This Parsha this week is Parshas Vaaira. In the Parsha the Torah tells us of the first seven plagues that Hashem brought upon Pharaoh and the entire Egyptian people. In each of the first three plagues, G-d told Moses that some physical act that had to be done to bring about the plague. In the first two, (when all the water in Egypt turned into blood and when the country was filled with frogs), the Nile River had to be hit. In the third, (when lice swarmed all over Egypt), the earth had to be hit. However, Moses was not allowed to be the one to smite it: “And G-d told Moses, go tell Aaron to take your staff and spread his hand,/b> over the waters of Egypt,…” (Exodus )

Our Sages ask the obvious and famous question: Why couldn’t Moses himself hit the water? Why did it have to be Aaron who took the staff of Moses and hit the water? They answer that it would not be proper for Moses to hit the water. When Moses was an infant and Pharaoh was killing all Jewish baby boys, his life was saved by the River. He was put in a cradle into the River, then found and adopted by Batya the daughter of Pharaoh. Gratitude demanded that Moses not be the one to now hit the water.

Obviously, this statement begs for an explanation. What does the fact that Moses got saved by the water tell us regarding his behavior to the water? Does water have feelings? Will water get insulted if Moses hits it? Will water feel good if Moses acts with feelings of gratitude? Did water make any sort of decision to help Moses?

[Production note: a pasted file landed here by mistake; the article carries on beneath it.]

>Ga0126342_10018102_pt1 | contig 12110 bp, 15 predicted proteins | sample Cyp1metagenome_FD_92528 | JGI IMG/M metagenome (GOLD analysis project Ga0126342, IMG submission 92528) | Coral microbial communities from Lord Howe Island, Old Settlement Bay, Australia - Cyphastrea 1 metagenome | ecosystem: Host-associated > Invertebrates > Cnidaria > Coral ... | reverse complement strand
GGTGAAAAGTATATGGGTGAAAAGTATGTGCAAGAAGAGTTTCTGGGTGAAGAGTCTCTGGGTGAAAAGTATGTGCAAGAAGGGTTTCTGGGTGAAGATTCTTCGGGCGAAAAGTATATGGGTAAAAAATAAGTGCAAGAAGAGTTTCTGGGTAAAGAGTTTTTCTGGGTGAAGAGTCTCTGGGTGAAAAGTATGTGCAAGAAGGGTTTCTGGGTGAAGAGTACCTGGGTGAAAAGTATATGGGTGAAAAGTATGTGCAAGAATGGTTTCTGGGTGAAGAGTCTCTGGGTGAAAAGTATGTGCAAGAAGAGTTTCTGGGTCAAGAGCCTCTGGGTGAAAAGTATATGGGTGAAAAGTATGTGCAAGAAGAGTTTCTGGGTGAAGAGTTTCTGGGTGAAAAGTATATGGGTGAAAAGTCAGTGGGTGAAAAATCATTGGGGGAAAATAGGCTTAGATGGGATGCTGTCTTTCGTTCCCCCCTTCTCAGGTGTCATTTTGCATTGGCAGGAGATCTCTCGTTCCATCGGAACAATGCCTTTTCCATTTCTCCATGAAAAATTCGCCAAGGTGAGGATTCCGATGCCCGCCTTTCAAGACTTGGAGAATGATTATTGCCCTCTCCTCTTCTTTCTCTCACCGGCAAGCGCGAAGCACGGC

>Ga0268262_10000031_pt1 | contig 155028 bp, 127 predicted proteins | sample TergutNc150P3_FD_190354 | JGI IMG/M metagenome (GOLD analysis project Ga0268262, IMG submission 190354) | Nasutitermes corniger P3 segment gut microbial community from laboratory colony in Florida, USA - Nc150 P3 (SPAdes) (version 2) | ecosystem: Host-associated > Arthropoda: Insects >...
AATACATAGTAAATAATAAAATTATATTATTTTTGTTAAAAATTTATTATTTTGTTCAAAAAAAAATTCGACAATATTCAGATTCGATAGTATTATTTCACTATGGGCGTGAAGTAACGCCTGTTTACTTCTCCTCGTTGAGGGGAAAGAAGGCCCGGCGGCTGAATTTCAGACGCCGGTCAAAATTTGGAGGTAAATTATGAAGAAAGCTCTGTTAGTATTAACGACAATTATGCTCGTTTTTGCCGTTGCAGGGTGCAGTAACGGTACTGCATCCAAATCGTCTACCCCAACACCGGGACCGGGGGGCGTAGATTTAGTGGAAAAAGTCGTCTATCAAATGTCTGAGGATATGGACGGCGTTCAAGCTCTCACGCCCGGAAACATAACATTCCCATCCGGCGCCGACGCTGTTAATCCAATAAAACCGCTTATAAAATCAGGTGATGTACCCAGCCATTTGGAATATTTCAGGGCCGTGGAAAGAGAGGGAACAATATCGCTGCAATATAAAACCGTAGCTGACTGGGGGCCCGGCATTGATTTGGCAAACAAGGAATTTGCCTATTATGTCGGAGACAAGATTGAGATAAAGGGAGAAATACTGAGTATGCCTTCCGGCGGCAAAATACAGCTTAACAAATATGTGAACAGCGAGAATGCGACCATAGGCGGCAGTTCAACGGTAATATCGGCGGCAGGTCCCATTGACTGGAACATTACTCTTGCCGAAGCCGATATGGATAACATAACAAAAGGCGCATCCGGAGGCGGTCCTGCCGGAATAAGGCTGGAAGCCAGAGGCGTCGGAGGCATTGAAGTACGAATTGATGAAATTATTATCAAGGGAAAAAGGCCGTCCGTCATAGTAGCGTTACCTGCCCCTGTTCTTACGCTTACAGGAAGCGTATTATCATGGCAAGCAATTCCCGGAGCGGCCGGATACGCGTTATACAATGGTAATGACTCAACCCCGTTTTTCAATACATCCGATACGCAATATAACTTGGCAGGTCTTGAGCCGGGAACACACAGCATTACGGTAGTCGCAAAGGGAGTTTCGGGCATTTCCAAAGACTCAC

Rav Eliyahu Dessler explains that the Torah is teaching us here a great lesson in human nature. Our actions and feelings are driven by more than cold detached intellect. We, human beings, are creatures that have the capacity to use our mind and contemplate; but we are also creatures that have the capacity to do things based on emotion. We are all driven by our emotions. Our feelings can cause us to do things with a power that is beyond description.

If a person feels no gratitude to something from which they had benefit, they are losing their sensitivity. They have lost the deep feelings that Judaism requires of being a person who feels gratitude. This will effect their relationship with others, and even their relationship with G-d. Our Sages sum this up in two famous statements. “Whoever denies the favors of his friend, will eventually deny the favors of Hashem.” Another statement they make is: “If you drink water from a well, don’t throw a stone into it” (Talmud).

We often come into situations in life where we have to gage our action / reaction. We question ourselves: Does what we do really matter? This was the powerful lesson we were taught when Moses was not allowed to hit the water. Everything we do, in any situation, has an effect on us as a human being. What we do in one situation will affect what we do in another. Our deeds do really affect our emotions. There are no situations where what we do just “doesn’t matter”. To truly improve and ultimately become the great being that we can, with a complete and healthy relationship with G-d and with others, we must make sure that our actions are always correct and proper.